From September 1766 Roubaud was employed by Lord Shelburne, the newly appointed secretary of state for the Southern Department. He gave Shelburne his views about the lifetime grant of land on the Baie des Puants (Green Bay, Lake Michigan) made by the king of France in the autumn of 1759 to François-Pierre de Rigaud de Vaudreuil and his wife. As a result of the conquest, the grant had never been registered with the Conseil Supérieur and when in January 1765 the Vaudreuils sold William Grant* the territory, which carried with it exclusive fur-trading rights, certain English traders put pressure on the government to annul the sale. In his written statement Roubaud gave a verdict against the validity of the grant, and his opinion may have had some influence on the decision of the British government to refuse to acknowledge the land as the Vaudreuils’ property.
Early in 1768 Shelburne left his ministerial post and Roubaud once more was unemployed. He acquired such heavy debts that he was imprisoned several times, even though at the end of 1769 he obtained a pension of £100 for service to the state. In 1769 Amherst asked the king for the grant of the Jesuit estates as a reward for his role in the conquest, and in 1770 Roubaud presented to the general a written statement designed to support this request, no doubt hoping to turn it to his own advantage. Amherst was favourably impressed, adopted Roubaud’s arguments, and repeated them point by point to his agent in Canada, Colonel James Robertson. Amherst failed to obtain the estates, however, and Roubaud apparently received no reward for his services.
In November 1773 the Earl of Dartmouth, secretary of state for the American Colonies, weary of Roubaud’s requests for money, procured him the post of secretary to Sir Joseph Yorke, the British ambassador to the Netherlands. Yorke was satisfied with his services and advised Dartmouth to settle his debts, with the result that Roubaud returned to the British capital early in January 1775. That summer M. de Sandray, secretary to the French ambassador in London, enlisted him to gather information about the American revolution and to report on debates in the House of Commons. In November Roubaud prepared a report recommending joint action by Great Britain and France to suppress the rebellion of the 13 colonies. He hoped that the execution of such a plan would guarantee his employment since, as he saw it, the opening moves would be given to obscure agents rather than to statesmen. But far from obtaining the result he desired, Roubaud instead brought upon himself British remonstrances and deeper French distrust.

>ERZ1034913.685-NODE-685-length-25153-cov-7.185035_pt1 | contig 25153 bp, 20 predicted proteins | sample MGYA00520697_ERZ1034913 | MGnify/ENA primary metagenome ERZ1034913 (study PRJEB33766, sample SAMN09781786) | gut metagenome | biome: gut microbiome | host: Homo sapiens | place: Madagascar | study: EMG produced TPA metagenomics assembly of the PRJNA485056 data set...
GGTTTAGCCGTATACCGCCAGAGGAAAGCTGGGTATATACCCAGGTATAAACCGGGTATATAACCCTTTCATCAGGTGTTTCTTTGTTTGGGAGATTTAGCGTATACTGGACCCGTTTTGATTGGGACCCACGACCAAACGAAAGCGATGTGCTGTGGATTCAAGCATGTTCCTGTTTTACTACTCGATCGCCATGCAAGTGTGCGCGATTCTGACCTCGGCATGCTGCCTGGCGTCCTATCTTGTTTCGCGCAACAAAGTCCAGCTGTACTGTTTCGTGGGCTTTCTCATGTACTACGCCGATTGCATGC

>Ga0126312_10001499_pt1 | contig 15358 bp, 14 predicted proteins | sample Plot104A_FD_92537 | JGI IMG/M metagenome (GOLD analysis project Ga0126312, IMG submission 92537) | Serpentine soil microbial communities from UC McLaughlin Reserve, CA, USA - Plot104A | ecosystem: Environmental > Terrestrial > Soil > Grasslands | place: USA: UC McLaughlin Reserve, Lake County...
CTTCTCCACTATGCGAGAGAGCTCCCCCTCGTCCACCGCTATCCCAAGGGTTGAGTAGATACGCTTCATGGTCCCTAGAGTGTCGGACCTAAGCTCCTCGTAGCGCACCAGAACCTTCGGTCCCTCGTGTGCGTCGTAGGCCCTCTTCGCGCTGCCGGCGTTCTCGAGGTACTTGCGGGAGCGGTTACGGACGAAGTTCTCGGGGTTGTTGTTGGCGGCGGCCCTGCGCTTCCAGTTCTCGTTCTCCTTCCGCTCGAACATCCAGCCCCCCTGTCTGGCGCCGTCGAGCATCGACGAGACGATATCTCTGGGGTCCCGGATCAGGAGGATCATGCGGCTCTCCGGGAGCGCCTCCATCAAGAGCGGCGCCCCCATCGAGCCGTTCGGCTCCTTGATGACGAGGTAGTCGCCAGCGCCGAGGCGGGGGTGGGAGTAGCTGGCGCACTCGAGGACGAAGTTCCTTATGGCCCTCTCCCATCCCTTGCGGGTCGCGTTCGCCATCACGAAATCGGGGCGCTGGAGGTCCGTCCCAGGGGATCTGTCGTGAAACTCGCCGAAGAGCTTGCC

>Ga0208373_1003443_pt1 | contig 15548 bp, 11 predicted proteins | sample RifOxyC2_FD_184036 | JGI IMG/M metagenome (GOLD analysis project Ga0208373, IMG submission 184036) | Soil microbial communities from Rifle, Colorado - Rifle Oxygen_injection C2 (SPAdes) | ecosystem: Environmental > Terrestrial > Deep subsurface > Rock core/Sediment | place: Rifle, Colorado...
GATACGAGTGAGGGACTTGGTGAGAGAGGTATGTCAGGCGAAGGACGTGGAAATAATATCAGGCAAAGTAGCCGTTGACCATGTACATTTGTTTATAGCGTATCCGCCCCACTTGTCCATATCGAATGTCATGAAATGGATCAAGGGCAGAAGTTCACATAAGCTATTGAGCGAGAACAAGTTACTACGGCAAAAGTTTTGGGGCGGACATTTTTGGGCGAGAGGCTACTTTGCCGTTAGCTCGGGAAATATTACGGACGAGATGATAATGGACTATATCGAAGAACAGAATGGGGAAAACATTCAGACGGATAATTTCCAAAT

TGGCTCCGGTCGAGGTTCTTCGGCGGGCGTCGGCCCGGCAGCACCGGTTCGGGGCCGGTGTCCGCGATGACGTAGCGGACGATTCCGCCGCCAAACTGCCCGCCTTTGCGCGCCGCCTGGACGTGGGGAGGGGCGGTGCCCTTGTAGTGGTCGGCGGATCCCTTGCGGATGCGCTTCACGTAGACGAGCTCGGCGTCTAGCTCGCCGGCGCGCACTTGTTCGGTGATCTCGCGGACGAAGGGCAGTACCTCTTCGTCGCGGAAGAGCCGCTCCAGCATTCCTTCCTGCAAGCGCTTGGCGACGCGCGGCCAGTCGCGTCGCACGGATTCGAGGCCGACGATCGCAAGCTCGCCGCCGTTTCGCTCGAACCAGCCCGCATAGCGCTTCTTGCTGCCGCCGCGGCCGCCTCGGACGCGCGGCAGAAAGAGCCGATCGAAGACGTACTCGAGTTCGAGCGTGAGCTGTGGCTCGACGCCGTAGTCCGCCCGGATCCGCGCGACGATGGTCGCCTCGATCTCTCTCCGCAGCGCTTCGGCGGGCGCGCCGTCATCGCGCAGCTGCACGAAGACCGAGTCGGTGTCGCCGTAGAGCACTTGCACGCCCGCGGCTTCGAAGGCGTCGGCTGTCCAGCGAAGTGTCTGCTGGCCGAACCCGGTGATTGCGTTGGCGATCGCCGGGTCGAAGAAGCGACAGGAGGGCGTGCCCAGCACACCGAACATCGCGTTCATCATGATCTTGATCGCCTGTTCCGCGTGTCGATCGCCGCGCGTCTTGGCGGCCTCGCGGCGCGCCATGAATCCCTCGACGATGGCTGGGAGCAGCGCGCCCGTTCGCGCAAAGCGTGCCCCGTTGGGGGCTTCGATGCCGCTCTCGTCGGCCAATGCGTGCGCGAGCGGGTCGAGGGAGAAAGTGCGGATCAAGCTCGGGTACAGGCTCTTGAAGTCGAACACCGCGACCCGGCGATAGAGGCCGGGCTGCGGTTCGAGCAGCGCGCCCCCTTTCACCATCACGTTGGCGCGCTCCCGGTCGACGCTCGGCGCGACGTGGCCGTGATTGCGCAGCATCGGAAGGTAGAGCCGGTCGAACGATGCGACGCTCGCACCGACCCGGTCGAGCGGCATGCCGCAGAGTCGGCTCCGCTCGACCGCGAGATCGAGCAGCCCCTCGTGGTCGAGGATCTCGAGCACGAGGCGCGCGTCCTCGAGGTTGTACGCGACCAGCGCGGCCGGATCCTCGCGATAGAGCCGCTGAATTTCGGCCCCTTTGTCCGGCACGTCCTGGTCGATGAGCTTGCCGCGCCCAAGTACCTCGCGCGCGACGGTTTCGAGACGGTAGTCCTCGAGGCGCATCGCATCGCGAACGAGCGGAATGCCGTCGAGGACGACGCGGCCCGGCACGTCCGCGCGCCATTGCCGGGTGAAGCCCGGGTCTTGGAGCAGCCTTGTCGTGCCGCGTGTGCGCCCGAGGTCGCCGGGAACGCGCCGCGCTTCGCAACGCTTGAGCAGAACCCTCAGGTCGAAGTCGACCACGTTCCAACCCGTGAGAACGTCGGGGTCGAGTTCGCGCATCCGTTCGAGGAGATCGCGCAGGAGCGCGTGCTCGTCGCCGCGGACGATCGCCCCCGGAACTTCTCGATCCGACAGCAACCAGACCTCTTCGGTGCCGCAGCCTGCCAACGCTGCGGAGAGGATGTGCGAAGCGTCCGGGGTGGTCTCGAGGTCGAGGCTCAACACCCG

Observing the effect of events in America upon the international scene, Roubaud conceived the idea of forging letters in which Montcalm* would predict that the British would take Canada and that the 13 colonies would revolt. The letters, entitled Letters from the Marquis de Montcalm, governor-general of Canada; to Messrs. DeBerryer & De La Molé; in the years 1757, 1758 and 1759 . . . , were published in London in 1777. Certain historians have gone to a great deal of trouble to demonstrate that these letters were complete forgeries, even though documents of the period prove conclusively that Roubaud’s contemporaries were not fooled and that the author himself admitted the fraud.
In June 1777 the French embassy dismissed Roubaud from its service because his reports were inaccurate, and because it was clear that he was in the pay of the British government. In November 1778 the Duke of Almodôvar, the Spanish ambassador in London, employed him to report on the House of Commons debates and later to do translation. The latter task gave him access to important documents, which enabled him to inform the British ministers about certain aspects of the American revolution.
In the course of 1779 Roubaud again found himself out of work and now resorted to the lowest forms of spying in the most sordid places. He found no remunerative employment until the summer of 1783, when a large number of Canadians were in London to present plans for reform to the ministers or to settle legal actions. Gaining access to their circle, Roubaud offered to write the statements they intended to present to the ministers. Once more he took advantage of his situation to report what he learned – this time to under-secretary of state Evan Nepean – and thereby to augment his income. With Pierre Du Calvet he pursued the same line of action. Du Calvet was seeking redress from Governor Haldimand* for imprisoning him on a charge of having collaborated with the enemy during the American invasion of Canada in 1775–76, and Roubaud was editing his material. Haldimand received daily information about his adversary’s moves from Roubaud.
Du Calvet left London early in July 1785, leaving Roubaud without any livelihood. Adopting an approach he had used before when in financial difficulty, the ex-missionary tried to convince the British government that he had a right to a share of the Jesuit estates and that his colleagues had committed themselves to provide for his maintenance during his entire sojourn in London. The attempt almost succeeded this time since until he realized the absurdity of Roubaud’s pretensions, Lord Sydney, secretary of state for the Home Department, supported his claims.
Roubaud, sick and unable to provide for his wife and child, left for France early in 1788. He was taken in by the Séminaire de Saint-Sulpice in Paris, where he remained until his death at an unknown date. Haldimand noted in his private diary on 17 Dec. 1789 that he was still living.